Aspirin, or acetylsalicylic acid, is one of the oldest medications in use today; it is still the most commonly found substance in most medicine cabinets. Its active ingredient is found in the bark of the willow tree as well as in oil of wintergreen.
Aspirin’s best-known use is as an antiinflammatory, countering inflammations that cause body aches and pains. But recent evidence demonstrates that those little white pills have miraculous disease-preventing qualities, particularly regarding the three most dreaded geriatric diseases: cardiovascular disease (heart disease and stroke), cancer, and dementia.
The way aspirin reduces inflammation is by blocking an enzyme our bodies needs to make a group of compounds that promote inflammation and its symptoms. For some time many researchers have felt that chronic, long-term inflammation is an important part of a series of events that leads to many types of cancers.
Therefore, aspirin as well as other antiinflammatory drugs (such as ibuprofen) have been studied in this regard, producing growing evidence that they significantly reduce the incidence of many types of cancer in laboratory animals. More importantly, recent human studies show that people who use aspirin regularly develop significantly less colorectal cancer than people who do not.
Currently, a number of large human clinical trials are underway to determine if other human cancers are inhibited by regular use of aspirin.
Aspirin already has a growing mainstream reputation for preventing platelet aggregation and clumping in our blood. A whole shelf-full of studies has shown that if people who have suffered one heart attack or stroke are given a small amount of aspirin daily, their risk of a second heart attack or stroke goes down dramatically.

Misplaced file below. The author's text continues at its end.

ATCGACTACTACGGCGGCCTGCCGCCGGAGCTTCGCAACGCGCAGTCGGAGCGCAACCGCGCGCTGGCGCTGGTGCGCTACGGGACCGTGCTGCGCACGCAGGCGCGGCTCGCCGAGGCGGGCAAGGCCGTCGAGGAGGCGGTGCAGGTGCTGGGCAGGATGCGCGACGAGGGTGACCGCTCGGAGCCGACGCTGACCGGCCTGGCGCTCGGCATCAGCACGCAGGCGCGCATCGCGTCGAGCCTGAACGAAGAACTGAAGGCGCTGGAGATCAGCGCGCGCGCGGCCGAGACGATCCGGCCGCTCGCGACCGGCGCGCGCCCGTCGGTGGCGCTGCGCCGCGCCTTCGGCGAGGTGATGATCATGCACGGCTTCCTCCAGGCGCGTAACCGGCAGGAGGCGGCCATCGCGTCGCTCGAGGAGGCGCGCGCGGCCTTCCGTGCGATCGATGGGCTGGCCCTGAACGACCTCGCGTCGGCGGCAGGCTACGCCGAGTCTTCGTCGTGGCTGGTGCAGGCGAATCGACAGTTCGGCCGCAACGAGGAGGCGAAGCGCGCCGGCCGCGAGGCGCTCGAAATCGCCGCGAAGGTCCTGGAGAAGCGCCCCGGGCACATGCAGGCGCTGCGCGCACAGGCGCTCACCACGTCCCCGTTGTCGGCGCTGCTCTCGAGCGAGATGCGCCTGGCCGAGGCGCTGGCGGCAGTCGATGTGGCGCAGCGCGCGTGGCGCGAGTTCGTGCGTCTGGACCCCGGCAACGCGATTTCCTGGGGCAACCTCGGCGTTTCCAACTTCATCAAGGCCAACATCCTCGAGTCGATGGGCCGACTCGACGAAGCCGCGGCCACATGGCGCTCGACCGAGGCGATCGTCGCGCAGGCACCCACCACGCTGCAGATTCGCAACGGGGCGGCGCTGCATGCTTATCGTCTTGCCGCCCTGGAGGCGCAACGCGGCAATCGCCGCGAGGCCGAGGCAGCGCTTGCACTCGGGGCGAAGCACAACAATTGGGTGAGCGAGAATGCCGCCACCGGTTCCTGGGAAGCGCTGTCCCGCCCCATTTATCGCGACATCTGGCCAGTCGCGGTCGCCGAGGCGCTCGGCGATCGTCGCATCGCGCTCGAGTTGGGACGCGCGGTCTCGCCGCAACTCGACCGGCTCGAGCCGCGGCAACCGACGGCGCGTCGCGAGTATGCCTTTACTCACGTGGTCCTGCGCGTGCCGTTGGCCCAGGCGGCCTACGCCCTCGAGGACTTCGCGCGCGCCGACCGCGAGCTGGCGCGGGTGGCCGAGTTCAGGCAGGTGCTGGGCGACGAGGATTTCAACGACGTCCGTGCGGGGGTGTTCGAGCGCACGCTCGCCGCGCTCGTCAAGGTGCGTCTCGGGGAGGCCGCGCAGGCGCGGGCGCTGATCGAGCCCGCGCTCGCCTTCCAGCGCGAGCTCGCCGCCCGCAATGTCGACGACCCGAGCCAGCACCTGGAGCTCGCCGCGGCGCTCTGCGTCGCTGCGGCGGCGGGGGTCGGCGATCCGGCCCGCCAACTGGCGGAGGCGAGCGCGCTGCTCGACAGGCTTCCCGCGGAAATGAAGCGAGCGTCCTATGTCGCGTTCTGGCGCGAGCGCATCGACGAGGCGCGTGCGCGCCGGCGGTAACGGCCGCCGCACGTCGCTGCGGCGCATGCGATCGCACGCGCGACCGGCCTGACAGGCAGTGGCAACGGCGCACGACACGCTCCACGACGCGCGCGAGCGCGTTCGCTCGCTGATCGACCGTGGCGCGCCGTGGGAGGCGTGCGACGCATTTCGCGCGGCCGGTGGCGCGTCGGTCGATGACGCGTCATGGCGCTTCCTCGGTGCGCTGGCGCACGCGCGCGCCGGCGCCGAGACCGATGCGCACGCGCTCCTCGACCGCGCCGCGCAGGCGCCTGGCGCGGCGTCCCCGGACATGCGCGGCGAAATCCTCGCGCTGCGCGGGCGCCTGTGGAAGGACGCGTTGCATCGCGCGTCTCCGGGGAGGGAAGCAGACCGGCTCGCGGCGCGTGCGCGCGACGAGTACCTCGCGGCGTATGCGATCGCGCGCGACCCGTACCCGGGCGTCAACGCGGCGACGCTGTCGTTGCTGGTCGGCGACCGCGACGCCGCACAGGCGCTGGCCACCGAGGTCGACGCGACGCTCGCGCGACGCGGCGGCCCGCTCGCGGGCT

For example, by the late 1980s, twenty-five human trials involving antiplatelet aggregation therapy (using mostly aspirin) had been completed in a total of about 29,000 people who had already had a heart attack or stroke. In 1988, the worldwide Antiplatelet Trialists’ Collabortion (ATC) conducted a statistical overview of all of these twenty-five research trials.
This ATC study found that those people taking aspirin or other anticlotting compounds regularly had a much lower incidence of having a second heart attack or stroke, when compared to those people who had previously had a stroke or heart attack, but were not taking antiplatelet compounds.
Now evidence convincingly shows that using aspirin to prevent a first heart attack is a good idea as well. The U.S. Physicians Health Study involved over 22,000 physicians, half of whom took one aspirin tablet every other day, the other half a placebo every other day.
The placebo part of this study was terminated after five years because analysis of the data showed that the doctors taking aspirin were having heart attacks 44 percent less frequently than those physicians who were taking the placebo. They terminated the study so that the doctors taking the placebo could start taking an aspirin every other day themselves. Several large clinical trials looking at aspirin usage and risk of heart disease and stroke are currently under way.
There is also a growing literature that suggests chronic inflammation in the brain may play a large role in both the onset and progression of Alzheimer’s disease. For example, it’s been found in several recent studies that people using over-the-counter antiinflammatory drugs called NSAIDs (non-steroidal antiinflammatory drugs—examples are Nuprin, Aleve, Motrin, and Clinoril) and/or aspirin moderately over several years for various aches and pains had a much lower likelihood of acquiring Alzheimer’s disease than people who did not.